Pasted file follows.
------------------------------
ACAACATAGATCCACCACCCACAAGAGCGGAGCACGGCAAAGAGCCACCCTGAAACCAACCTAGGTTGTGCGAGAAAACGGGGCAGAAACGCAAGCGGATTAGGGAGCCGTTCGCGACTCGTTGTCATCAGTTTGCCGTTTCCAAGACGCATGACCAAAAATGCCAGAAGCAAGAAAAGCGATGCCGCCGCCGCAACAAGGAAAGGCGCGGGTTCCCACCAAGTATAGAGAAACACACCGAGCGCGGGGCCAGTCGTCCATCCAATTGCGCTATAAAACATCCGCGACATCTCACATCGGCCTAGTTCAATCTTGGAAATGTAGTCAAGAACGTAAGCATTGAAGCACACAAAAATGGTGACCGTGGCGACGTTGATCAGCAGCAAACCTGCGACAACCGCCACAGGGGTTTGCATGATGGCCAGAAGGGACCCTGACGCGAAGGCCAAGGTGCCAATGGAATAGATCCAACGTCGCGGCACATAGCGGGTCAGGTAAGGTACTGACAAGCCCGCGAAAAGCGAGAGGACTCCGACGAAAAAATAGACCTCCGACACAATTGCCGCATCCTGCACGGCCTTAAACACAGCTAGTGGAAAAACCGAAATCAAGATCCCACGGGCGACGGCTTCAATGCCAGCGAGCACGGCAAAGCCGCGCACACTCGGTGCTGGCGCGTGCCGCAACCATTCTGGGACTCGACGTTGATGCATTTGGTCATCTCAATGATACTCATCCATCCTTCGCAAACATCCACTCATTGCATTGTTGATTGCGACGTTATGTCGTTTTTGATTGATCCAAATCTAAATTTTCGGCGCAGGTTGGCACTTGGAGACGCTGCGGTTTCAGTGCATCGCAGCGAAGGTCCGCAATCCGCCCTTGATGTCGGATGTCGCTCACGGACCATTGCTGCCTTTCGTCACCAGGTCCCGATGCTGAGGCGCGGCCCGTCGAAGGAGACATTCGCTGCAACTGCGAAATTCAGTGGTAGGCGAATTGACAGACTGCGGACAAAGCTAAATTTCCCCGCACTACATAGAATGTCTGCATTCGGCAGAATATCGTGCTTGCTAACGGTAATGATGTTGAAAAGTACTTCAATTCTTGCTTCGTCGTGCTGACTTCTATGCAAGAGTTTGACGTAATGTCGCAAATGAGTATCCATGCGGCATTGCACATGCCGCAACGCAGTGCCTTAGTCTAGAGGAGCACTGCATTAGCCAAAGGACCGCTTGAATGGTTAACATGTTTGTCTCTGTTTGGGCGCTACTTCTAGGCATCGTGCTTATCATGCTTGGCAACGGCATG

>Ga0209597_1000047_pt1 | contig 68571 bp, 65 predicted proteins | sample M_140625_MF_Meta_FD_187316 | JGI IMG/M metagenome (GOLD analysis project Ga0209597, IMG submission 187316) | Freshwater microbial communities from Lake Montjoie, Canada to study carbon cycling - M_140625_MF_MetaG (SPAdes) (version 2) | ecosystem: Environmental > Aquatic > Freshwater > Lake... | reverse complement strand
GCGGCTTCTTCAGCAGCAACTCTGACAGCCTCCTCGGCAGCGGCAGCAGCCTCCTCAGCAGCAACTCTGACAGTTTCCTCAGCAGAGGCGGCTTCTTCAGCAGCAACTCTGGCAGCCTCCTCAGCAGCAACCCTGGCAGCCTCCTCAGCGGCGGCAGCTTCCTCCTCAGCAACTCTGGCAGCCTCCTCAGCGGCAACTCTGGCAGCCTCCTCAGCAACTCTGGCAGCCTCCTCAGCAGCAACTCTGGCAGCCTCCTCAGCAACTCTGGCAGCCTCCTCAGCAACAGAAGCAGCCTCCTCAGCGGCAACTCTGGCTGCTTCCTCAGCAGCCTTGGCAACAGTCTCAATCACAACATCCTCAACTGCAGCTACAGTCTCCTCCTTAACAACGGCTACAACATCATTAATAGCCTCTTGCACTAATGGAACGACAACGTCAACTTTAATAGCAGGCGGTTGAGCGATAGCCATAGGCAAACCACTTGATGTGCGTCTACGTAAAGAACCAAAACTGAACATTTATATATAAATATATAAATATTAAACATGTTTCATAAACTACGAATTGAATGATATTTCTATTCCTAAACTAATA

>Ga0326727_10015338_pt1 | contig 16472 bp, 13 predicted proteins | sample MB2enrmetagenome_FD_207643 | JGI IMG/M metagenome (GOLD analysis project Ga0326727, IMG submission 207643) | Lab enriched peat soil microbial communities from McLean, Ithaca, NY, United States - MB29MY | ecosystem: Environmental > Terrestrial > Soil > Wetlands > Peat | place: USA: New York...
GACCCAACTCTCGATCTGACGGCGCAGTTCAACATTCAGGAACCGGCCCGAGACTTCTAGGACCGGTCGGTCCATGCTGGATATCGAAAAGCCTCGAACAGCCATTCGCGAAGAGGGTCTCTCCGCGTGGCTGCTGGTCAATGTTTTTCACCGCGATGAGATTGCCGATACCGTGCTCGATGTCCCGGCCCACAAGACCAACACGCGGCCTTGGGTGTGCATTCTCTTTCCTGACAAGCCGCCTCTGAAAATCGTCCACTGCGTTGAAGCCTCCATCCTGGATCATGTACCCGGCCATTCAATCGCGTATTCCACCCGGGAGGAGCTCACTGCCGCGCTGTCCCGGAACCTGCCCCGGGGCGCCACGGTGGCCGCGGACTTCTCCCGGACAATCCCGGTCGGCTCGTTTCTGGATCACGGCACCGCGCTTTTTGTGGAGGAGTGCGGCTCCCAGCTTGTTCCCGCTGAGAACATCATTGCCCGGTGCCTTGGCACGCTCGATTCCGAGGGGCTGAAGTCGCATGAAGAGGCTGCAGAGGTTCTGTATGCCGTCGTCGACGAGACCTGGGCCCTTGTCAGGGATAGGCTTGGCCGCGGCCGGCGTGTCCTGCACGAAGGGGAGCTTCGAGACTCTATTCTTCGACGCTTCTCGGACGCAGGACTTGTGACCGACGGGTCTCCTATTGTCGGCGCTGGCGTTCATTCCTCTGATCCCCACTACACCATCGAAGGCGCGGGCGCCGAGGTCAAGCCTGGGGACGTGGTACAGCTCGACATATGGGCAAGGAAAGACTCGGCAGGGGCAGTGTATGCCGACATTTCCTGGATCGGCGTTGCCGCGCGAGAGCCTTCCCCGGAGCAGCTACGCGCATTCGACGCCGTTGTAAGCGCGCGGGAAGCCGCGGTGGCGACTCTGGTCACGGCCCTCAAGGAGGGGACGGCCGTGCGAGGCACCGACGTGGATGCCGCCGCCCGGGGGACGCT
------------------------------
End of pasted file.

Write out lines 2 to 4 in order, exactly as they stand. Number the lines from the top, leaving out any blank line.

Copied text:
>Ga0209597_1000047_pt1 | contig 68571 bp, 65 predicted proteins | sample M_140625_MF_Meta_FD_187316 | JGI IMG/M metagenome (GOLD analysis project Ga0209597, IMG submission 187316) | Freshwater microbial communities from Lake Montjoie, Canada to study carbon cycling - M_140625_MF_MetaG (SPAdes) (version 2) | ecosystem: Environmental > Aquatic > Freshwater > Lake... | reverse complement strand
GCGGCTTCTTCAGCAGCAACTCTGACAGCCTCCTCGGCAGCGGCAGCAGCCTCCTCAGCAGCAACTCTGACAGTTTCCTCAGCAGAGGCGGCTTCTTCAGCAGCAACTCTGGCAGCCTCCTCAGCAGCAACCCTGGCAGCCTCCTCAGCGGCGGCAGCTTCCTCCTCAGCAACTCTGGCAGCCTCCTCAGCGGCAACTCTGGCAGCCTCCTCAGCAACTCTGGCAGCCTCCTCAGCAGCAACTCTGGCAGCCTCCTCAGCAACTCTGGCAGCCTCCTCAGCAACAGAAGCAGCCTCCTCAGCGGCAACTCTGGCTGCTTCCTCAGCAGCCTTGGCAACAGTCTCAATCACAACATCCTCAACTGCAGCTACAGTCTCCTCCTTAACAACGGCTACAACATCATTAATAGCCTCTTGCACTAATGGAACGACAACGTCAACTTTAATAGCAGGCGGTTGAGCGATAGCCATAGGCAAACCACTTGATGTGCGTCTACGTAAAGAACCAAAACTGAACATTTATATATAAATATATAAATATTAAACATGTTTCATAAACTACGAATTGAATGATATTTCTATTCCTAAACTAATA

>Ga0326727_10015338_pt1 | contig 16472 bp, 13 predicted proteins | sample MB2enrmetagenome_FD_207643 | JGI IMG/M metagenome (GOLD analysis project Ga0326727, IMG submission 207643) | Lab enriched peat soil microbial communities from McLean, Ithaca, NY, United States - MB29MY | ecosystem: Environmental > Terrestrial > Soil > Wetlands > Peat | place: USA: New York...